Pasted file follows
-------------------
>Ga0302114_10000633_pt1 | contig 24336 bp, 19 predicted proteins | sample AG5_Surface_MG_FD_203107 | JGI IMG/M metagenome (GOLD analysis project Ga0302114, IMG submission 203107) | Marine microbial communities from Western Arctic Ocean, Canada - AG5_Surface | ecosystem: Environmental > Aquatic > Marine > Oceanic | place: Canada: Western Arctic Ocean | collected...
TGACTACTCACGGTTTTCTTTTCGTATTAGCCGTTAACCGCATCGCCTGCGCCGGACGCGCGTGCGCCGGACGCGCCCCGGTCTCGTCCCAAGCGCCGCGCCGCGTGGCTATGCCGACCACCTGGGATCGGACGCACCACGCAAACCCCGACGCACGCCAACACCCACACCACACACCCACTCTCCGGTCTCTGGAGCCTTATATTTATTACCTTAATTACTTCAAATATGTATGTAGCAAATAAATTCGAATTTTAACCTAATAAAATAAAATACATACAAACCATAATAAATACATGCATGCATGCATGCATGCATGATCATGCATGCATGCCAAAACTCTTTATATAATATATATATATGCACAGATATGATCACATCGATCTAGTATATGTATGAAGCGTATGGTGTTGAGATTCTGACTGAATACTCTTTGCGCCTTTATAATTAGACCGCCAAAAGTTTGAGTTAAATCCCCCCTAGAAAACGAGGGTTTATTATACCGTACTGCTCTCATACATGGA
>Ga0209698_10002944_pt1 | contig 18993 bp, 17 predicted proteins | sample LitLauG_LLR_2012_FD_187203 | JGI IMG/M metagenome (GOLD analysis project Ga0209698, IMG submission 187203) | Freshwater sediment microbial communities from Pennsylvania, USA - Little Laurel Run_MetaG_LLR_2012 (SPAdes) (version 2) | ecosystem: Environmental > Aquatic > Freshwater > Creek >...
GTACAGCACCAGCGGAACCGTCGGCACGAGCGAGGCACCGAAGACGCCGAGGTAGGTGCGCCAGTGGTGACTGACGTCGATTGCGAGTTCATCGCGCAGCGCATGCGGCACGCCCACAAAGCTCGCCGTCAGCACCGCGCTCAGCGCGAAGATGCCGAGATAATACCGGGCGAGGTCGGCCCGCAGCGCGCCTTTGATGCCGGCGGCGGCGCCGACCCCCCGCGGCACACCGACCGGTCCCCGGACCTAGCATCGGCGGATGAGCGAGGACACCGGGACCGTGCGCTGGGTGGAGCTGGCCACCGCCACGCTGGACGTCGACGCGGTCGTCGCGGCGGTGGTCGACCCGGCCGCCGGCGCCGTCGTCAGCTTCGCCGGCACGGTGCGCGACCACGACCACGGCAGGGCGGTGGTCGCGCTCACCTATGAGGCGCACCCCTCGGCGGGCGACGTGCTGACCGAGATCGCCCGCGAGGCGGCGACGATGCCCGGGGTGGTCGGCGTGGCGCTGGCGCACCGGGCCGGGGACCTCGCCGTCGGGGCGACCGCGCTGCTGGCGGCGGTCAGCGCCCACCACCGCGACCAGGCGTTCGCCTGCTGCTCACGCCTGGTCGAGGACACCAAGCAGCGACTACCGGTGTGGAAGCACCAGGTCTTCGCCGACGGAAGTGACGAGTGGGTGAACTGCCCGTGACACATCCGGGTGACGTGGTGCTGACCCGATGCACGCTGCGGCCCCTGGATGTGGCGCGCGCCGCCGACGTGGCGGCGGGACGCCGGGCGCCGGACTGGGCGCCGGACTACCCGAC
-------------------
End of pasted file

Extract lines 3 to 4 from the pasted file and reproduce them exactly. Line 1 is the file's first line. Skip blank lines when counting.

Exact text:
>Ga0209698_10002944_pt1 | contig 18993 bp, 17 predicted proteins | sample LitLauG_LLR_2012_FD_187203 | JGI IMG/M metagenome (GOLD analysis project Ga0209698, IMG submission 187203) | Freshwater sediment microbial communities from Pennsylvania, USA - Little Laurel Run_MetaG_LLR_2012 (SPAdes) (version 2) | ecosystem: Environmental > Aquatic > Freshwater > Creek >...
GTACAGCACCAGCGGAACCGTCGGCACGAGCGAGGCACCGAAGACGCCGAGGTAGGTGCGCCAGTGGTGACTGACGTCGATTGCGAGTTCATCGCGCAGCGCATGCGGCACGCCCACAAAGCTCGCCGTCAGCACCGCGCTCAGCGCGAAGATGCCGAGATAATACCGGGCGAGGTCGGCCCGCAGCGCGCCTTTGATGCCGGCGGCGGCGCCGACCCCCCGCGGCACACCGACCGGTCCCCGGACCTAGCATCGGCGGATGAGCGAGGACACCGGGACCGTGCGCTGGGTGGAGCTGGCCACCGCCACGCTGGACGTCGACGCGGTCGTCGCGGCGGTGGTCGACCCGGCCGCCGGCGCCGTCGTCAGCTTCGCCGGCACGGTGCGCGACCACGACCACGGCAGGGCGGTGGTCGCGCTCACCTATGAGGCGCACCCCTCGGCGGGCGACGTGCTGACCGAGATCGCCCGCGAGGCGGCGACGATGCCCGGGGTGGTCGGCGTGGCGCTGGCGCACCGGGCCGGGGACCTCGCCGTCGGGGCGACCGCGCTGCTGGCGGCGGTCAGCGCCCACCACCGCGACCAGGCGTTCGCCTGCTGCTCACGCCTGGTCGAGGACACCAAGCAGCGACTACCGGTGTGGAAGCACCAGGTCTTCGCCGACGGAAGTGACGAGTGGGTGAACTGCCCGTGACACATCCGGGTGACGTGGTGCTGACCCGATGCACGCTGCGGCCCCTGGATGTGGCGCGCGCCGCCGACGTGGCGGCGGGACGCCGGGCGCCGGACTGGGCGCCGGACTACCCGAC